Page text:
We’ve been involved in the proposed Wedge Historic District application process since 2008 and have attended the Landmarks Preservation Commission meetings and the planning commission meetings, so we have a very good sense of where we are in this process. We’ve also met with commission members, some members of the Planning Commission, and residents. As stated in previous letters that we’ve provided to both the Landmarks Preservation Commission and the Planning Commission, we support the efforts of the Wedge neighborhood residents to preserve an area of historic residences within Tacoma. The issue for us isn’t so much a designation of a historic district. It’s the boundaries of that district. We’ll be providing the planning commission with a follow-up letter that outlines our reasons for requesting that boundary be modified. But I would like to take a few minutes right now, staying within my five minutes, to highlight some of the key points that will be part of the written submission.

The current boundary along the eastern edge of the proposed district does not reflect owner preference. We understand that a component of historic preservation initiatives, and perhaps a key component, reflects owner preference. We believe that information may not have been previously apparent. What I have here is a map that indicates the current boundary and the boundary that we are proposing, which would be the alley way. What you see here in red are all of the properties, residences, and other owners who are not in favor of being included in the historic designation. There are three properties, two property owners within this, that are in favor, the rest aren’t. Eighteen of the 22 parcels included in the area bordering South M Street are opposed to including their properties in the Wedge Historic District or conservation district. Seven of 10 property owners along the eastern boundary are opposed to being included in the historic district or the conservation district.

The second issue I would like to bring up is that the proposed zone creates irregular, unpredictable, and zigzag boundaries in the way that it has currently been drawn, especially along the toe, or the peninsula, that extends east of South M Street. We propose that the eastern edge of the historic district be a straight line running the alley between South M Street and South Sheridan Street. It’s a predictable straight line and reflects the majority of the owner preferences. With the alternative boundary as we’re proposing, it also excludes the Hospital/Medical zoned areas from the proposed historic and conservation districts.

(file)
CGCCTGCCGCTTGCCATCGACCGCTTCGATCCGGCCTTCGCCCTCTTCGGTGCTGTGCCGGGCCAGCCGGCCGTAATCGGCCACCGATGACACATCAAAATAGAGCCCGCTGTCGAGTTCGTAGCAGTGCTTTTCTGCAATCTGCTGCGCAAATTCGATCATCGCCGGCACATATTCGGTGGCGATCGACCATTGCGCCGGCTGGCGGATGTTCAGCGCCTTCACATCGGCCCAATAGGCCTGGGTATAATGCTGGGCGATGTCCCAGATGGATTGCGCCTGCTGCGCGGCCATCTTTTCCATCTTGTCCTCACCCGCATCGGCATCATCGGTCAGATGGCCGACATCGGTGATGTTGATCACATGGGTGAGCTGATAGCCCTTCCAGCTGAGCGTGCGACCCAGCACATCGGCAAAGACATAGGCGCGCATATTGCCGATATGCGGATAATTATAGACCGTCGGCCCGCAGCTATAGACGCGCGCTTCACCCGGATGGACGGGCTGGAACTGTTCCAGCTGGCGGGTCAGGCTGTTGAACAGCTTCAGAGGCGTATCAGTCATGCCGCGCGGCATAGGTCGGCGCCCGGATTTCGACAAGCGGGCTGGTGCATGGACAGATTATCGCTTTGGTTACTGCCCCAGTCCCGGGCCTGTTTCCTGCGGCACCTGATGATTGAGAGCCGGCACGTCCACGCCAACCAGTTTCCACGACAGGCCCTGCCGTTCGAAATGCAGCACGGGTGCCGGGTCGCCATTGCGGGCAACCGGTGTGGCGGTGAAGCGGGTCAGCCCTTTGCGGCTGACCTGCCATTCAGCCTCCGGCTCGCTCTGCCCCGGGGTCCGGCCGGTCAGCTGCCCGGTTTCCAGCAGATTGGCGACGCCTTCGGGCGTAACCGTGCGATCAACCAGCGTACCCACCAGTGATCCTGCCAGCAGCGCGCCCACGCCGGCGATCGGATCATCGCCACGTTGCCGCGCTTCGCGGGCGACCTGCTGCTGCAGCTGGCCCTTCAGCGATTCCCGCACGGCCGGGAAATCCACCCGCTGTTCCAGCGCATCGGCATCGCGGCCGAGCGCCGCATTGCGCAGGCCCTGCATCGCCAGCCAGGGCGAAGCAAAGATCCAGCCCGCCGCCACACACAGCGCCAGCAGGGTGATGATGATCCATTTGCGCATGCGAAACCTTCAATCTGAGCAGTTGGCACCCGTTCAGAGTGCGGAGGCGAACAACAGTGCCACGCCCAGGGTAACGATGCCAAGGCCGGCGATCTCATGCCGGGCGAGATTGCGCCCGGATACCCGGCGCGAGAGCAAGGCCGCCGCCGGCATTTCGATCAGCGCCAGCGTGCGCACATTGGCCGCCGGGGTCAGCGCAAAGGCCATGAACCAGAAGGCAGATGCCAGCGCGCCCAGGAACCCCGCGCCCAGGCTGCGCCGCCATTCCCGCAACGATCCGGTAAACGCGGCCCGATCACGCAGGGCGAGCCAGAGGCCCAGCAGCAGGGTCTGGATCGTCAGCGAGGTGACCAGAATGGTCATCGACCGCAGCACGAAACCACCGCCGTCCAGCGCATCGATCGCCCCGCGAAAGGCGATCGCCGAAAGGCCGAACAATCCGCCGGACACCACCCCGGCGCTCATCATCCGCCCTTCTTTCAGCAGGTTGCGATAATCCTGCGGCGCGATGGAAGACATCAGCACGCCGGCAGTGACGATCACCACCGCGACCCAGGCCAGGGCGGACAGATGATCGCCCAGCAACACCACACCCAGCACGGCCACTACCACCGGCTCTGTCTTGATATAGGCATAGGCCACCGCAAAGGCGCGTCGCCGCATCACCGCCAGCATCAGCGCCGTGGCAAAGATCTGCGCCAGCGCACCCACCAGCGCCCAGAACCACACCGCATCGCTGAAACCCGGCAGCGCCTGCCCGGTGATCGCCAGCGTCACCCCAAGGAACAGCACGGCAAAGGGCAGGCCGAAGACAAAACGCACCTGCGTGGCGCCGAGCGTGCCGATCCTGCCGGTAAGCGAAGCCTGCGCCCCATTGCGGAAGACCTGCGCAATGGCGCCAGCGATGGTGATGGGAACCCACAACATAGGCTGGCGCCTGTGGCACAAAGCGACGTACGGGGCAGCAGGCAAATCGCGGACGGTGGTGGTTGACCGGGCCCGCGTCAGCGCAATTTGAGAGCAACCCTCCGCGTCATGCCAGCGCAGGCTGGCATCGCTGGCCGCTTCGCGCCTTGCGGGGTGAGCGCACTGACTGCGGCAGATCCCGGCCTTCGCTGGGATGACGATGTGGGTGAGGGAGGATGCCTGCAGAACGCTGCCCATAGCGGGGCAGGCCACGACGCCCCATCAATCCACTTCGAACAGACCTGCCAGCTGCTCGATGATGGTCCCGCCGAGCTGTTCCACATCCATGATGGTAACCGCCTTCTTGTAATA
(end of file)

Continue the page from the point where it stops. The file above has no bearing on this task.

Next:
III. Julie Buffington, Wedge resident

My husband, Ross, and I live in the Wedge neighborhood. Ross regrets that he can’t be here tonight. He’s out of town on business and asked me to speak for both of us to let you know we are strong supporters of the Wedge application to become a historic district. In reviewing the application, we ask that you take special note of the following.

This application was a true grass-roots effort of the Wedge residents. The City’s Landmarks Preservation Commission unanimously found that the Wedge application meets four of the criteria specified in the Tacoma Municipal Code for inclusion on the Tacoma Register for Historic Places. This includes association with the lives of persons significant in our past and buildings of historic architectural importance.

Also, our application has been endorsed by Historic Tacoma, the North End Neighborhood Council, and the North Slope Historic District. The postcard survey conducted by the landmarks commission and the comments made at their public hearing show overwhelming support from our neighborhood residents for the application.